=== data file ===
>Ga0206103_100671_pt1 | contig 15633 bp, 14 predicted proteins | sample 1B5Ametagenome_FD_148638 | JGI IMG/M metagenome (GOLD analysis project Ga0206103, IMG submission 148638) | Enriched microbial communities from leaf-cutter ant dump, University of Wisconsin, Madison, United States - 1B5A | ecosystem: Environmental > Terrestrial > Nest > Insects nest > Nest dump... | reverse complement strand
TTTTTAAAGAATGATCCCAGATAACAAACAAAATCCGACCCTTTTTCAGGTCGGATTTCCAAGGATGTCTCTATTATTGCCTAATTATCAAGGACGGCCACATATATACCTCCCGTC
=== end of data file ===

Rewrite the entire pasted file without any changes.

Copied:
>Ga0206103_100671_pt1 | contig 15633 bp, 14 predicted proteins | sample 1B5Ametagenome_FD_148638 | JGI IMG/M metagenome (GOLD analysis project Ga0206103, IMG submission 148638) | Enriched microbial communities from leaf-cutter ant dump, University of Wisconsin, Madison, United States - 1B5A | ecosystem: Environmental > Terrestrial > Nest > Insects nest > Nest dump... | reverse complement strand
TTTTTAAAGAATGATCCCAGATAACAAACAAAATCCGACCCTTTTTCAGGTCGGATTTCCAAGGATGTCTCTATTATTGCCTAATTATCAAGGACGGCCACATATATACCTCCCGTC